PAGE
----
Under the “wholesale model”, retailers can legally sell books for whatever price they wish because under this distribution arrangement, retailers own the product outright. No one is arguing this point. But there are also many products sold on the “agency” model in which the manufacturer — not the seller — retains the rights of ownership, including the right to establish selling price. My point is that e-books are better suited to be sold by publishers under the agency model. Once the publishers figured out what was going on, they should not be prevented from doing what is in their own individual best business interests, which is to move e-book sales distribution via Amazon to the agency basis. As for Amazon, this is not a big deal. If you look at their website, this is how they set up most of their business. The seller sets their price, and Amazon takes a commission.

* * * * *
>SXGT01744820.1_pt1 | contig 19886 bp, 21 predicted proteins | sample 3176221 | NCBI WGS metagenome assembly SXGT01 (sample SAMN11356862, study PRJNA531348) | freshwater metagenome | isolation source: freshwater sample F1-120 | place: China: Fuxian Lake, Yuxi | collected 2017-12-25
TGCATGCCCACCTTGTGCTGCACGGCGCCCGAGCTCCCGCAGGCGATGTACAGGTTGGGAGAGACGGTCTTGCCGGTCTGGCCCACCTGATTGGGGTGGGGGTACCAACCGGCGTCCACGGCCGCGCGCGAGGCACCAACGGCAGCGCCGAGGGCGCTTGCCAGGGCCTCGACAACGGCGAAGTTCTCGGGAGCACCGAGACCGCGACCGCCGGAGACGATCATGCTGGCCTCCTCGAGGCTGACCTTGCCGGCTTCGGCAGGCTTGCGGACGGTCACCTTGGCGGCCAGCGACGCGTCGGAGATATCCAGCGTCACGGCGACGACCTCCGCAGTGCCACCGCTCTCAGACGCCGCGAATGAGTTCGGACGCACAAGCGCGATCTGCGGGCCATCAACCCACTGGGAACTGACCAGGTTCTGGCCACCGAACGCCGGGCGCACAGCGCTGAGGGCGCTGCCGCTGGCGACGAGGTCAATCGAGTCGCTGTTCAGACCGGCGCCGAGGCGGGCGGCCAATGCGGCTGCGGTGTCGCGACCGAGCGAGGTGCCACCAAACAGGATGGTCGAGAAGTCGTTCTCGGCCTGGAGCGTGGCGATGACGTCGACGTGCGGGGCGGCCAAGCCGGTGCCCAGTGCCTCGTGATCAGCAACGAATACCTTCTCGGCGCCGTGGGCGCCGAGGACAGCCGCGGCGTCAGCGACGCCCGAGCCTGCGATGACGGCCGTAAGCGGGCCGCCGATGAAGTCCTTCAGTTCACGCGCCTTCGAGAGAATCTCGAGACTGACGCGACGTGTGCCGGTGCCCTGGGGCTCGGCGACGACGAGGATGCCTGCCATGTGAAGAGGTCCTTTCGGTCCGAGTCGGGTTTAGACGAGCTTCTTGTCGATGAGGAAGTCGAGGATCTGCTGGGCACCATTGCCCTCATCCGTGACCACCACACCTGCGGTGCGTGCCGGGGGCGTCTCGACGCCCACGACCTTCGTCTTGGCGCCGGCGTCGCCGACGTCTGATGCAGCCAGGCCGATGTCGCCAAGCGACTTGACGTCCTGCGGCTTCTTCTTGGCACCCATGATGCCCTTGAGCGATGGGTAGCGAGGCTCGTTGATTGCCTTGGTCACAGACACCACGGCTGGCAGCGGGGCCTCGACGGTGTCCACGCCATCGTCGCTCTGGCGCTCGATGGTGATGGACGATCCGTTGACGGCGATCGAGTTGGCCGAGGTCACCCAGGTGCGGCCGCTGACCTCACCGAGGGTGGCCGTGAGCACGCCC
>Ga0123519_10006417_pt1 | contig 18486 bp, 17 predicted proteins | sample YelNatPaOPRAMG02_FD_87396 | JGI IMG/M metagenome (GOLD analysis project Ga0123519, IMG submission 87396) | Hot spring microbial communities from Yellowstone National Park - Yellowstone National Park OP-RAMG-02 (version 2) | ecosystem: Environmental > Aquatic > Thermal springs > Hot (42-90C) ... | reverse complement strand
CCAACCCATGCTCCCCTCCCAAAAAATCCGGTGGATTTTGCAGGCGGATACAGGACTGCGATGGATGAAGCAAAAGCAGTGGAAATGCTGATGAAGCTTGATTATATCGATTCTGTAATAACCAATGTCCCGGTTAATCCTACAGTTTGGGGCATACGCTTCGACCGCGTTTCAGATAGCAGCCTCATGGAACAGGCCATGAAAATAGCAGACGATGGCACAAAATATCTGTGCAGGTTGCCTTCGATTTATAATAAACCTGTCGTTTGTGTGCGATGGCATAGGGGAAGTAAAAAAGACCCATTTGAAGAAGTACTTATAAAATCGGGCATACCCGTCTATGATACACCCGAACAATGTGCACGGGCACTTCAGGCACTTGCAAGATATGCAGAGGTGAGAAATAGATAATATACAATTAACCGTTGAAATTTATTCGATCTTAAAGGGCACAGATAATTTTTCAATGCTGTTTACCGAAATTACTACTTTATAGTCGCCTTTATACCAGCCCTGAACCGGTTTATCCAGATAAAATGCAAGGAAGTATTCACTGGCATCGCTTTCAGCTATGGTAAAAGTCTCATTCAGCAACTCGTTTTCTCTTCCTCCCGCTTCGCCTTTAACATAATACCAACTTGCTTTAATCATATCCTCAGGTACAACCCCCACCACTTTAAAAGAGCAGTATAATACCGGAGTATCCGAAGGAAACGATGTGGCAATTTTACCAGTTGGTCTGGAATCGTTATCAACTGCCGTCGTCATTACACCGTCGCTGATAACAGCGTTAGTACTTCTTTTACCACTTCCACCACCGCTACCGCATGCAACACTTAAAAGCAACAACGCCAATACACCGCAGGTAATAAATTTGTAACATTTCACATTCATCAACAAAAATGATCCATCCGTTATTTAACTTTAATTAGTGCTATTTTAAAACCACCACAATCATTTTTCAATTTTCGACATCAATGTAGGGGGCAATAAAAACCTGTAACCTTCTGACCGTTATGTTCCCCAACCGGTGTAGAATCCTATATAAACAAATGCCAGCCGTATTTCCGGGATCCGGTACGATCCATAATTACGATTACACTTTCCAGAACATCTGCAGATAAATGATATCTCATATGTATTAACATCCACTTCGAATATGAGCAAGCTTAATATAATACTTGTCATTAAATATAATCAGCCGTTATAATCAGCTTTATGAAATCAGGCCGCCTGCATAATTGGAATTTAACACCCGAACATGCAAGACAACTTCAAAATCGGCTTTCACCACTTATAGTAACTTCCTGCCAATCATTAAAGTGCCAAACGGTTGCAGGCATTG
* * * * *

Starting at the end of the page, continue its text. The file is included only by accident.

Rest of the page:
The DOJ has asserted that no individual publisher had the “clout” to effect this change on their own (Is the DOJ essentially saying that Amazon had monopoly power here ? ) which was the basic motivation for publishers to collectively engage in an illegal conspiracy to do so. But the principles of Game Theory do not support the DOJ position. The logical outcome, after any one refused to do business with Amazon on anything but an agency basis, would be for all others to follow suit. Common sense does not require a conspiracy.

      2. Excuse me, but Amazon sold all of the New York Times best seller list eBooks below cost.. . at $9.99. . . Several dollars below cost. That has been proved. In addition, according to the testimony of the publishers themselves, Amazon sold 80% of their New Releases at $9.99 as well. So, without having to name titles, Amazon lost money on ALL of those books they sold below cost.